A central Pennsylvania school district will officially get rid of a rule that prevents girls from playing school sports with boys on Tuesday. That's because 13-year-old Audriana Beattie refused to give up wrestling in junior high.
Beattie didn't win the last time she faced off against a boy, but after her enormous legal victory, she is still beaming.
"You don't know why stuff is fun. It's just fun," she told CBS News' Vinita Nair.
Back in 2012, Beattie transferred to the Line Mountain School District in Herndon, Pa. She wrestled for one season as a sixth grader on a co-ed team but was told she couldn't compete in seventh grade - that's when girls are no longer allowed to wrestle with the boys.
"If I'm not able to wrestle, how am I going to be able to get a scholarship? How am I going to be able to achieve the goals I have?" said Beattie.
Frustrated for their daughter, her family fought back.
"Since she wanted to do it, I just wanted to encourage her," said her father, Brian. "I certainly never told her that it wasn't something for her."
They appealed to the school district multiple times, asking for a change in policy. The school argued that the "physical size, speed and power of male athletes could create a competitive disadvantage and a hazard to the health and safety of female athletes."
Beattie's father disagreed.
"I feel like she's just as safe as the boys out there," he said. "There are referees. If something does happen there are medical personnel there to take care of the injuries."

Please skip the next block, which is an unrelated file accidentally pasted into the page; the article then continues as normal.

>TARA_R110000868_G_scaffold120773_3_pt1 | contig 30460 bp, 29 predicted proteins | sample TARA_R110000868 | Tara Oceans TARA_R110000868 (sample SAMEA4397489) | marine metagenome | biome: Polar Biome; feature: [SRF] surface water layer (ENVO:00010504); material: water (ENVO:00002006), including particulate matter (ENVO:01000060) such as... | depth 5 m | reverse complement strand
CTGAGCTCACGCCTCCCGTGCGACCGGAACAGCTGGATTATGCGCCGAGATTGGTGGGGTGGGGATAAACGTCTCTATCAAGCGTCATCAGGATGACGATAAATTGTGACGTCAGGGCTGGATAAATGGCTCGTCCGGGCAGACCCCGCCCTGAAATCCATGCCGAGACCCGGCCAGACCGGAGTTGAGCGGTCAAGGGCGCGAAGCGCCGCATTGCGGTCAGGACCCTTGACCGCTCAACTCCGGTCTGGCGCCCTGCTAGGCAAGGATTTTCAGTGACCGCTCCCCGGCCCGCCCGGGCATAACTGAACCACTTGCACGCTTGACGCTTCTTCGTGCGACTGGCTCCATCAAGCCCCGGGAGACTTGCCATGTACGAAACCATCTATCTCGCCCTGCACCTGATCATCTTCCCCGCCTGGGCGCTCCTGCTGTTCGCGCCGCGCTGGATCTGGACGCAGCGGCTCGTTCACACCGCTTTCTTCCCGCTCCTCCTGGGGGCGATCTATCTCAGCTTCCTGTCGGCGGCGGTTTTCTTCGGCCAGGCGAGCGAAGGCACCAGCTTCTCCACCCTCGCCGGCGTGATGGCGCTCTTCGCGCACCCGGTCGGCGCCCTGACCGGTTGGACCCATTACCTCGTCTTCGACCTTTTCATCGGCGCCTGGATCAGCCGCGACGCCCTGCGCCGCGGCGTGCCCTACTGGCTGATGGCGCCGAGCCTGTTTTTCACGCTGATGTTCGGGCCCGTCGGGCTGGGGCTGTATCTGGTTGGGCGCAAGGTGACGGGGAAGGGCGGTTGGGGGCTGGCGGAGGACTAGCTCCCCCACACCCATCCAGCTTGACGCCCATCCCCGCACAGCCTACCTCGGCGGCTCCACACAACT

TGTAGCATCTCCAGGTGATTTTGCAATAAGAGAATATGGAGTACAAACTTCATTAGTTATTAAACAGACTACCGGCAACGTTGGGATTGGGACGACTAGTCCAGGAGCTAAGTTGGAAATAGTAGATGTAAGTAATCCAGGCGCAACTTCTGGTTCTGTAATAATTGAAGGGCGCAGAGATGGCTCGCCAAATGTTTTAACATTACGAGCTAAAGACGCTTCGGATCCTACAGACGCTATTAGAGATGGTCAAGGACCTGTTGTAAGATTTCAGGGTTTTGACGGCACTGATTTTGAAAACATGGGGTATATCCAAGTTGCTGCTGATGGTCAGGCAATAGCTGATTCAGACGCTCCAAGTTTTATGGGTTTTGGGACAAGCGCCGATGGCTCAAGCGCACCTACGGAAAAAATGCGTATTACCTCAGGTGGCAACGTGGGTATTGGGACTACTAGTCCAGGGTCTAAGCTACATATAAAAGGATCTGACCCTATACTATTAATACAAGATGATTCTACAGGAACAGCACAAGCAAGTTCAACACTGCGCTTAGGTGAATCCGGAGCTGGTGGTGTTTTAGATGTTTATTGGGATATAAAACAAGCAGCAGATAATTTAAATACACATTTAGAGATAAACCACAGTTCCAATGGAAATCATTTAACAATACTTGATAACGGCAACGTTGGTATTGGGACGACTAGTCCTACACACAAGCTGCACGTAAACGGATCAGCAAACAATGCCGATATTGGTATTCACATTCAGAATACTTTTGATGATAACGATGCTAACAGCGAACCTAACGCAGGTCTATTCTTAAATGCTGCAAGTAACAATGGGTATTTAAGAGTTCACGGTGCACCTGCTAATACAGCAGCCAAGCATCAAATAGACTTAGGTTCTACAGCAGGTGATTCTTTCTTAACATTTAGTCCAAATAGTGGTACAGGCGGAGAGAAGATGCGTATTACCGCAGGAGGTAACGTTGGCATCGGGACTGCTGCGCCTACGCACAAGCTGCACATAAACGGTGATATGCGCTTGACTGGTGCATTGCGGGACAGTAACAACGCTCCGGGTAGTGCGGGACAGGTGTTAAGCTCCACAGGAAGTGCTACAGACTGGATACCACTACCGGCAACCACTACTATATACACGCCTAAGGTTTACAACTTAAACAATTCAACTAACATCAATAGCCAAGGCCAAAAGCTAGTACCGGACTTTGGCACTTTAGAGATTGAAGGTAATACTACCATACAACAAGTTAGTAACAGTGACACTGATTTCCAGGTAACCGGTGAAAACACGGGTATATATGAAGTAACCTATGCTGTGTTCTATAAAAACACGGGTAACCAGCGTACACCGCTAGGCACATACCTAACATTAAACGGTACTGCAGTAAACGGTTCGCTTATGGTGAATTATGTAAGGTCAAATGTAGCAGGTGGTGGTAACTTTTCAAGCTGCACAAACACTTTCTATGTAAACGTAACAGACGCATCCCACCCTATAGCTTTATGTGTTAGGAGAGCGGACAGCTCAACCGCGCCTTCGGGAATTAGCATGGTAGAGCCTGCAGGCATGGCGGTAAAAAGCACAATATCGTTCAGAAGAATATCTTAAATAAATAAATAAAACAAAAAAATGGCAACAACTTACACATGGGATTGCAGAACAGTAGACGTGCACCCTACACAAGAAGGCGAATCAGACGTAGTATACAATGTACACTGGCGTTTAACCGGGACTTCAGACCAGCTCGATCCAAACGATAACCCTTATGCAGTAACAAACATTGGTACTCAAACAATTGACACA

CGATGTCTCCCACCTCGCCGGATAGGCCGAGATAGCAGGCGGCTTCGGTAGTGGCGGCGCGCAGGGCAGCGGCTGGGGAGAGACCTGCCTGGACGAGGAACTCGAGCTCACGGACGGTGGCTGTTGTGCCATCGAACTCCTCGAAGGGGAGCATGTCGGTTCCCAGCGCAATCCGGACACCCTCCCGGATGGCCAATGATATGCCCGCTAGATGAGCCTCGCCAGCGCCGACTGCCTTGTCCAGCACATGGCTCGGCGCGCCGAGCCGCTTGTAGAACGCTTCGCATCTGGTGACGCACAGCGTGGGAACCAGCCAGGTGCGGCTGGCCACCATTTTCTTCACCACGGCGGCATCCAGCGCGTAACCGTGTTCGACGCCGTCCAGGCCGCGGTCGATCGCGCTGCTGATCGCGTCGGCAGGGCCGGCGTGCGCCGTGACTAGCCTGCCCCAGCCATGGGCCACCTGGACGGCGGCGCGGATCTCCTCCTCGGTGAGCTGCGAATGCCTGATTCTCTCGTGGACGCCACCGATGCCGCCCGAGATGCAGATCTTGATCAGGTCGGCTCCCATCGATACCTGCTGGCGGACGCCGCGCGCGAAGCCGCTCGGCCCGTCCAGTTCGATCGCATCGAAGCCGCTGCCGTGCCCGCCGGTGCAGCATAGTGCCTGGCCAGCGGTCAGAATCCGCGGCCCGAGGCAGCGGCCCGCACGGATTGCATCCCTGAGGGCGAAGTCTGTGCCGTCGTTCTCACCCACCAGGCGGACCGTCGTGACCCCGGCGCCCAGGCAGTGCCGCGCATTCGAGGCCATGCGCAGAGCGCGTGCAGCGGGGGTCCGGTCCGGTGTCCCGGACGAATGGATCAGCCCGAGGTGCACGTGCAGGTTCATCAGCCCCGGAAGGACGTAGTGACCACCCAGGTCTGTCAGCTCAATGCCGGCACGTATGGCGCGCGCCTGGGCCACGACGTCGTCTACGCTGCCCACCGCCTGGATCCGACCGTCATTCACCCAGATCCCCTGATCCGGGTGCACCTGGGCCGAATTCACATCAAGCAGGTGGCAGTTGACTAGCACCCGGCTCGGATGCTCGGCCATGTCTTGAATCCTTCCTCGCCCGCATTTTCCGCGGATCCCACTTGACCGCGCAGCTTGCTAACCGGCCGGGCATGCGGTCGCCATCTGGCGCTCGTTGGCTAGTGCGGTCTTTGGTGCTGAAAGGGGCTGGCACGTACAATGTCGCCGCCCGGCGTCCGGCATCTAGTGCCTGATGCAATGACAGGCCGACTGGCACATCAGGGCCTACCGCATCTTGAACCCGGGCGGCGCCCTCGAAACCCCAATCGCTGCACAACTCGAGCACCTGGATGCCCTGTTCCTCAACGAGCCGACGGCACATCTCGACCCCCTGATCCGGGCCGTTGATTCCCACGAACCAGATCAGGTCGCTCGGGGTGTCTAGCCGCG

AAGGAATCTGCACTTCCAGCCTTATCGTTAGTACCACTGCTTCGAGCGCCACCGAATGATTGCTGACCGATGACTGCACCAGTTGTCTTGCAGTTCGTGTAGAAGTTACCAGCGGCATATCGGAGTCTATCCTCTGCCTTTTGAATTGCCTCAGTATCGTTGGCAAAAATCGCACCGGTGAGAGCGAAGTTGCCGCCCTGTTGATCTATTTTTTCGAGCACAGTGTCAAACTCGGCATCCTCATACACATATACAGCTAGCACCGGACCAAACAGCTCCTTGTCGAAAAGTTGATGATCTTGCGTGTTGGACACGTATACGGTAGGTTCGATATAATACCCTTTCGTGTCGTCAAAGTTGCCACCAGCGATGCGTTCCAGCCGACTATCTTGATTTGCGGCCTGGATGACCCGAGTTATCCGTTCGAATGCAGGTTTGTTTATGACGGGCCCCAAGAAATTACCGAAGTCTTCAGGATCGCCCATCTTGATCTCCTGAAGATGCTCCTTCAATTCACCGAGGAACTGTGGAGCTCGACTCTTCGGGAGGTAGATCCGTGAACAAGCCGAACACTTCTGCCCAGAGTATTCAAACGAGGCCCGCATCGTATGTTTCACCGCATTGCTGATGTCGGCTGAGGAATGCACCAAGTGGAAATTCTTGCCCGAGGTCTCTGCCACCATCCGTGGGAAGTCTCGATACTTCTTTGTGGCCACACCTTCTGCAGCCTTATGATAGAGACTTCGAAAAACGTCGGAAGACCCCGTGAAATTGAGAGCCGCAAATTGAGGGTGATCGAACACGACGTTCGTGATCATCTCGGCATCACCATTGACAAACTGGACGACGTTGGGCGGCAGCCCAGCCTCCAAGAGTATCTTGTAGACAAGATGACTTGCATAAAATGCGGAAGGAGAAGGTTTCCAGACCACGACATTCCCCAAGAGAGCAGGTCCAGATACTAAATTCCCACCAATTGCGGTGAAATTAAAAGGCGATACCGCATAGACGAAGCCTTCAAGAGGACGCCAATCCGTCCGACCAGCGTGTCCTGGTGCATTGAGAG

With few other options, the family filed a federal lawsuit arguing their daughter was being denied the equal rights guaranteed under the 14th amendment.
They also got a temporary restraining order against the school that allowed their daughter to wrestle with the boys this season.
One year into the battle, a federal judge agreed with the family and the school district finally backed down.
"I was just relieved that I could go on with everyday life and not have to worry about it anymore," said Beattie's mom, Angie.
Beattie says wrestling has taught her that skill is often more important than strength. Now she has no intention of ever backing down.
"I'm just going to keep trying my hardest to try to be able to beat some of the boys to be able to do good," she said.
Line Mountain School District declined to comment for this story, citing ongoing litigation. The court has yet to rule on whether the school is responsible for the Beatties' legal costs.To see Vinita Nair's full report, watch the video in the player above